Being asked about having a cookbook programme, made me think about cookbooks in general of which I have quite a few plus a mass of Cooking Light magazines from older years. I have had a software cookbook for a number of years called Micro Kitchen Companion. I thought it was a great programme, unfortunately they stopped supporting it and it is getting less likely to work as time goes by. I am still on Windows XP and likely to remain so, but if I had to go to Vista, I suspect this programme wouldn't work at all. Because of that I have been evaluating a couple of other programmes and have found Living Cookbook to be the nearest to my Micro Kitchen Companion. I can design menus and then make a note of guests who are going to eat these menus which I find very helpful - after all I don't want to serve Chicken à la King to someone twice running. Not that I have ever served anyone Chicken à la King but the principle is the same. I find the search section a bit cumbersome, but it can be done. It was also great for me that I could import my recipes from the old programme. Both programmes had the ability to cut and paste which saves a lot of unnecessary typing and I can add pictures if I want which is easier to do in the new programme. I have just discovered that I said all this in January, but some of my current readers weren't around at the time. Anyway, suffice to say, we basically don't buy cook books any more as most recipes are available in one for or another on the internet. If I come across a recipe I want I can save it to my programme to pull up when I decide to cook it. One wonders whether cook books will soon be a thing of the past. One often reads, in Speculative Fiction, of people in the future basically being unfamiliar with paper books, they read everything electronically and we are definitely heading that way. I personally buy a lot of ebooks and read them on my Palm Zire although I still prefer a paper book, but I guess one day people won't buy paper any more. Look at encyclopaedias, they are very much outmoded these days. I doubt there is anything you can't find out on the internet one way or another. I used to have a set of Britannica Encyclopaedias but gave them away. I suspect the person I gave them to has got rid of them now as he too has a very computerised household. I still have a Britannica CD and I do love some of the pictures it has, but I assume that most of those pictures could be found online with diligent search. I still haven't downloaded any cookbooks for my Palm, I haven't even looked to see if there are any and I don't think I would do so if I did come across one. I know I have talked about Mrs. Beeton's Cookery book which I love, my edition is from 1935 and has loads of household hints which are funny to us today, but the cookery is still sound and if I want to know something I can bet on being able to find it there. When I first came to Canada, I had never heard of squash, the vegetables that is, but, lo and behold, Mrs. Beeton had a recipe for cooking it. For the Brits who read this, Vegetable Marrow is a squash and I wish I could get them, the nearest I can get is an overgrown Zucchini which isn't the same thing at all. Not that I ever came across one as big as the one in the picture. I also have an older version of The Joy of Cooking which is the American cookery bible. It was given to me by a friend who bought herself a newer edition. I had a copy which was stolen unfortunately. A very useful compendium of books is the Time Life Foods of the World series which I bought many, many years ago when I was still living in England. I have to remember, with my English books, that some of the measurements aren't the same. An English pint, for instance is 20 fl. oz. A North American one is 16 fl. oz. or 2 cups. The measurements I haven't got the hang of are the metric ones. I still ask for half a pound of something in the deli. My mother did get the hang of it, but she lived in Europe a long time and had to get to know them. Canada uses metric but they still know what you mean if you use pounds instead of kilos etc. America still uses the old avoir dupois system of pounds and ounces. They use gallons too and they didn't get that right, it is much smaller than the usual gallon, 4/5 I think. A friend told me she was making a cucumber salad the other day, I don't have her recipe, but I have a very simple one I have been making for years. I have no idea where I got this recipe. Danish Cucumber salad English cucumber thinly sliced salt white wine vinegar or tarragon vinegar for extra taste. a little sugar. Put the sliced cucumber in a bowl and sprinkle it liberally with salt. Stir to make sure all the slices are covered. Leave half an hour or so until the cucumber slices are limp and flaccid. Rinse off the salt and pat dry. Put into a clean bowl and add wine vinegar to cover and a little sugar to take the edge of the vinegar. I actually make a quick version of this by just salting (but not heavily) the sliced cucumber and adding the vinegar and sugar, omitting the marinading step. The original version is better of course. Have a great day.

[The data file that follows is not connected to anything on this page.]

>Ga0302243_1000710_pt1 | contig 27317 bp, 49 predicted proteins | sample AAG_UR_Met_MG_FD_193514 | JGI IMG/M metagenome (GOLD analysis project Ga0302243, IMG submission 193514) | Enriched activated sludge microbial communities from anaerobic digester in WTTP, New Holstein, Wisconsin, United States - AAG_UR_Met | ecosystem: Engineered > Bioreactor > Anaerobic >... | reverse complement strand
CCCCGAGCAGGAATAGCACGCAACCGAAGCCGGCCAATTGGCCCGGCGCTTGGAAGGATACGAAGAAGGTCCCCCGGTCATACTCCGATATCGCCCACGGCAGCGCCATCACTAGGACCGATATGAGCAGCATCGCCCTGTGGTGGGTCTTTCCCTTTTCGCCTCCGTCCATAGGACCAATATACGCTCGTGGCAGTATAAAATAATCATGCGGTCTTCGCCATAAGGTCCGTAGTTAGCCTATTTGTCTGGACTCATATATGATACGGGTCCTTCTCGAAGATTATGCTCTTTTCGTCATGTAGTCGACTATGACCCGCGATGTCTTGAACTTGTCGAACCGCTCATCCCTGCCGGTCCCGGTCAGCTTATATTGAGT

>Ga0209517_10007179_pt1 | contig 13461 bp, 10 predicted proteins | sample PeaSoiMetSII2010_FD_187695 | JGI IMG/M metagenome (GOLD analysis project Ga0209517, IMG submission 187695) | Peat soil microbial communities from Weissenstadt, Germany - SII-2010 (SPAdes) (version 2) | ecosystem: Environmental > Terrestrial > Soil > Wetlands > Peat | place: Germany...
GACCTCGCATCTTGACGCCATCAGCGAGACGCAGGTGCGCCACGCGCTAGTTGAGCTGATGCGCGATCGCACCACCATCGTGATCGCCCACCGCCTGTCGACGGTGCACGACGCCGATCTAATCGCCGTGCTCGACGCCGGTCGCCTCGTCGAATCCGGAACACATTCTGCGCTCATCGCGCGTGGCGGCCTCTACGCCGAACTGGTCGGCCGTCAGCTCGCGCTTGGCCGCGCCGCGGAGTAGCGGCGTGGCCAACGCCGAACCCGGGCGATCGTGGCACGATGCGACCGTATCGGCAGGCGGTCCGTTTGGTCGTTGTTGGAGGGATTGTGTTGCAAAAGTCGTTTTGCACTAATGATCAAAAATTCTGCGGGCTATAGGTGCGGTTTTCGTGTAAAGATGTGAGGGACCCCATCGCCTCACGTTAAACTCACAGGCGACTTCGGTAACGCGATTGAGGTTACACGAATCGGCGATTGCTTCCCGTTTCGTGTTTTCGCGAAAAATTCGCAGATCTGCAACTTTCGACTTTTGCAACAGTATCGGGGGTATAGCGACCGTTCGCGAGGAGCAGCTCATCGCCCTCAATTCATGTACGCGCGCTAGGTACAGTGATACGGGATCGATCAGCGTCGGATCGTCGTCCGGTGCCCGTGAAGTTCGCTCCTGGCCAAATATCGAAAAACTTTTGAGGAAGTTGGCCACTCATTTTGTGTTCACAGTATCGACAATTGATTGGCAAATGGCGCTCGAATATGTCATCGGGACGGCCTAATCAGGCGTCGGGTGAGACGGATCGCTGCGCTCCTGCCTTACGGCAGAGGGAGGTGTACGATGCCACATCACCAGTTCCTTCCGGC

Monday, July 28, 2008